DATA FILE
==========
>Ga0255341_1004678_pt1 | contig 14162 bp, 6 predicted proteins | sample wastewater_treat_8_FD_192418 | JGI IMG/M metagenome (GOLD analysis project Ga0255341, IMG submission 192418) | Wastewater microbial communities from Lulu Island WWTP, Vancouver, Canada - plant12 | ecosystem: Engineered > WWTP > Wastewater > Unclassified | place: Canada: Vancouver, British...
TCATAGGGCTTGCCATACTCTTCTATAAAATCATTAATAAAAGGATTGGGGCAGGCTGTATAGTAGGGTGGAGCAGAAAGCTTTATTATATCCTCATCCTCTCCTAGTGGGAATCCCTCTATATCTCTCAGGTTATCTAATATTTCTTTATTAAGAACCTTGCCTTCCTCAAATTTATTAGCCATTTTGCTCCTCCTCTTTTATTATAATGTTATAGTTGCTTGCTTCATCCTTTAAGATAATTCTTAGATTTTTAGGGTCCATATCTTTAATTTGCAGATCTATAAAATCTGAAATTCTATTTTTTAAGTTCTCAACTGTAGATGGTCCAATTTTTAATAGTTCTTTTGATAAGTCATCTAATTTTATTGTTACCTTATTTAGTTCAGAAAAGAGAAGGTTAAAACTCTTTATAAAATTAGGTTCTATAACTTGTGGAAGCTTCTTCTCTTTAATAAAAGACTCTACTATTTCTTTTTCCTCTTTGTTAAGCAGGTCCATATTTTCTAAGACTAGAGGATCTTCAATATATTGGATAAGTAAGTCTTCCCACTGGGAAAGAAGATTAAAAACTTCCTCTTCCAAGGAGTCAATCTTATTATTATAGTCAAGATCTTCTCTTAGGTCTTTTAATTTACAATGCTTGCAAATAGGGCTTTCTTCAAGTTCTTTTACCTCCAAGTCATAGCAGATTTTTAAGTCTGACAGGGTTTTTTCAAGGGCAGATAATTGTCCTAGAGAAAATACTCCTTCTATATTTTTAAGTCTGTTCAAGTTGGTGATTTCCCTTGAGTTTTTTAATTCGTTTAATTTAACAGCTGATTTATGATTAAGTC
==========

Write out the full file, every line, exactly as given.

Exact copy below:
>Ga0255341_1004678_pt1 | contig 14162 bp, 6 predicted proteins | sample wastewater_treat_8_FD_192418 | JGI IMG/M metagenome (GOLD analysis project Ga0255341, IMG submission 192418) | Wastewater microbial communities from Lulu Island WWTP, Vancouver, Canada - plant12 | ecosystem: Engineered > WWTP > Wastewater > Unclassified | place: Canada: Vancouver, British...
TCATAGGGCTTGCCATACTCTTCTATAAAATCATTAATAAAAGGATTGGGGCAGGCTGTATAGTAGGGTGGAGCAGAAAGCTTTATTATATCCTCATCCTCTCCTAGTGGGAATCCCTCTATATCTCTCAGGTTATCTAATATTTCTTTATTAAGAACCTTGCCTTCCTCAAATTTATTAGCCATTTTGCTCCTCCTCTTTTATTATAATGTTATAGTTGCTTGCTTCATCCTTTAAGATAATTCTTAGATTTTTAGGGTCCATATCTTTAATTTGCAGATCTATAAAATCTGAAATTCTATTTTTTAAGTTCTCAACTGTAGATGGTCCAATTTTTAATAGTTCTTTTGATAAGTCATCTAATTTTATTGTTACCTTATTTAGTTCAGAAAAGAGAAGGTTAAAACTCTTTATAAAATTAGGTTCTATAACTTGTGGAAGCTTCTTCTCTTTAATAAAAGACTCTACTATTTCTTTTTCCTCTTTGTTAAGCAGGTCCATATTTTCTAAGACTAGAGGATCTTCAATATATTGGATAAGTAAGTCTTCCCACTGGGAAAGAAGATTAAAAACTTCCTCTTCCAAGGAGTCAATCTTATTATTATAGTCAAGATCTTCTCTTAGGTCTTTTAATTTACAATGCTTGCAAATAGGGCTTTCTTCAAGTTCTTTTACCTCCAAGTCATAGCAGATTTTTAAGTCTGACAGGGTTTTTTCAAGGGCAGATAATTGTCCTAGAGAAAATACTCCTTCTATATTTTTAAGTCTGTTCAAGTTGGTGATTTCCCTTGAGTTTTTTAATTCGTTTAATTTAACAGCTGATTTATGATTAAGTC